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Argyle is a pattern which consists of diamond shaped blocks against a colored background. Subtle cross stripes in a contrasting color are also often involved, leading many people to consider argyle a type of plaid. Most commonly, argyle is knitted into garments such as socks, sweaters, and vests. Knitting argyle requires mastery of intarsia, a notoriously difficult knitting technique.
Like other patterns in the plaid family, argyle has its roots in Scottish culture. The argyle pattern has been around since at least 1500, when it appeared on the socks of members of the Scottish Campbell Clan. The Clan was native to County Argyll in Scotland, and the word slowly became corrupted into argyle, although the archaic spelling is sometimes used. By the 1700s, the pattern had caught on in England as well, and knitters had begun to deviate from the traditional Campbell colors of green and white.
In the 1920s, argyle socks were immensely popular, primarily among men. The socks were usually designed to run all the way up the calf, and they were worn with many different styles of pants. Argyle socks faded into the background again until the Second World War, when competitive knitters making socks for the troops would challenge each other to complete complicated patterns. In the 1980s, the preppy look brought back the argyle sock with a vengeance, and the pattern was adopted by women as well.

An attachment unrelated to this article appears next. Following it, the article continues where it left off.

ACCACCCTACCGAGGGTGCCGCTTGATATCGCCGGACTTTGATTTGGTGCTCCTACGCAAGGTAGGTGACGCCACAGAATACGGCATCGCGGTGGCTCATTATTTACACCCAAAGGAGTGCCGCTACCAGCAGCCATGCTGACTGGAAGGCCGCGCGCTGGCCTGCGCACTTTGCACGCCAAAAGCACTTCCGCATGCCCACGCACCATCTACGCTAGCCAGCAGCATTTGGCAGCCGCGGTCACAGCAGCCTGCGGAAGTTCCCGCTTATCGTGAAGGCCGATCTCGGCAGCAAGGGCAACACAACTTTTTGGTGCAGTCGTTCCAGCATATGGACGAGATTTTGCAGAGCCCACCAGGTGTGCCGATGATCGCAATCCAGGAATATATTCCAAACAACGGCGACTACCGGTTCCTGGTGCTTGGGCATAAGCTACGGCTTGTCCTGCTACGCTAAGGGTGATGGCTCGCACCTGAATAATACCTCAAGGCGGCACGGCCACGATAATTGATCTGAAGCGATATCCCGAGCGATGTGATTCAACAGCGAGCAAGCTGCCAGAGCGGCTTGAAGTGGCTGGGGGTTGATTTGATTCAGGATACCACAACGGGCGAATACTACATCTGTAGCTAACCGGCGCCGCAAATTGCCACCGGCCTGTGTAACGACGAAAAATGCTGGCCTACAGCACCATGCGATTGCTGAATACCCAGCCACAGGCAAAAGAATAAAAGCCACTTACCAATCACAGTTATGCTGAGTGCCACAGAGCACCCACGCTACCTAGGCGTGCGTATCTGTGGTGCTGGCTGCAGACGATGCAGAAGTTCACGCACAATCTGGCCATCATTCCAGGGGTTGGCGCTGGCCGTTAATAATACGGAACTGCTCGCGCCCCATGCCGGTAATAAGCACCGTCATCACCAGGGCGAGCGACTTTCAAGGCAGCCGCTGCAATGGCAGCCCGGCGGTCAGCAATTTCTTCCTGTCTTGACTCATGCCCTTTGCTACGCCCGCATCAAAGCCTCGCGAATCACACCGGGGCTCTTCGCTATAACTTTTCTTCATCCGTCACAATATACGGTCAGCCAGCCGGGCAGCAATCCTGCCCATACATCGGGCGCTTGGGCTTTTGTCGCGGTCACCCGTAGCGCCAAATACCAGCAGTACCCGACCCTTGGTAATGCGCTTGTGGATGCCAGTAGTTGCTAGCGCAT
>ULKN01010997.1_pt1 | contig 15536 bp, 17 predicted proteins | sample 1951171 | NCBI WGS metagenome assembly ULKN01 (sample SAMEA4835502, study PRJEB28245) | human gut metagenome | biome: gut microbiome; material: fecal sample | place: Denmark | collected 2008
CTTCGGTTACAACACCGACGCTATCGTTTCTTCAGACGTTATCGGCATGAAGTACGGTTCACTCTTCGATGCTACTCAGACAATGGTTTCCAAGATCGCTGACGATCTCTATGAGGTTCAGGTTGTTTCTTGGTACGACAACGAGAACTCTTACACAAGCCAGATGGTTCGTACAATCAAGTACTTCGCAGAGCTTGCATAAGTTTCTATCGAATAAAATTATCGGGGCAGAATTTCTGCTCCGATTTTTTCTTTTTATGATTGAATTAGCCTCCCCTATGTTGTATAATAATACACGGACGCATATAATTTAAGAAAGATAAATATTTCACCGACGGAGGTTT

Most people associate argyle patterns with socks and sweaters. Argyle is also used to make scarves, knit skirts, and other knitted designs. Multicolored patterns are also used, along with decorative accents such as floral motifs inside the argyle diamonds. Some argyle products are embroidered with decorations after they are knitted, to make the decorative process more simple. Numerous stores carry argyle knitwear, for people who are not yet bold enough to knit their own.
Knitting argyle requires immense skill and organizational acumen. In the intarsia knitting technique used to produce argyle and many other patterned knits, multiple colors of yarn are knit simultaneously, and twisted over each other at color borders. A complex piece may have numerous bobbins of individual yarn, all of which need to be kept in order and prevented from unraveling. Most knitters who practice the technique start with scrap yarn before graduating to simple patterns, and do not start ambitious projects such as socks until they have reached a high level of knitting confidence.
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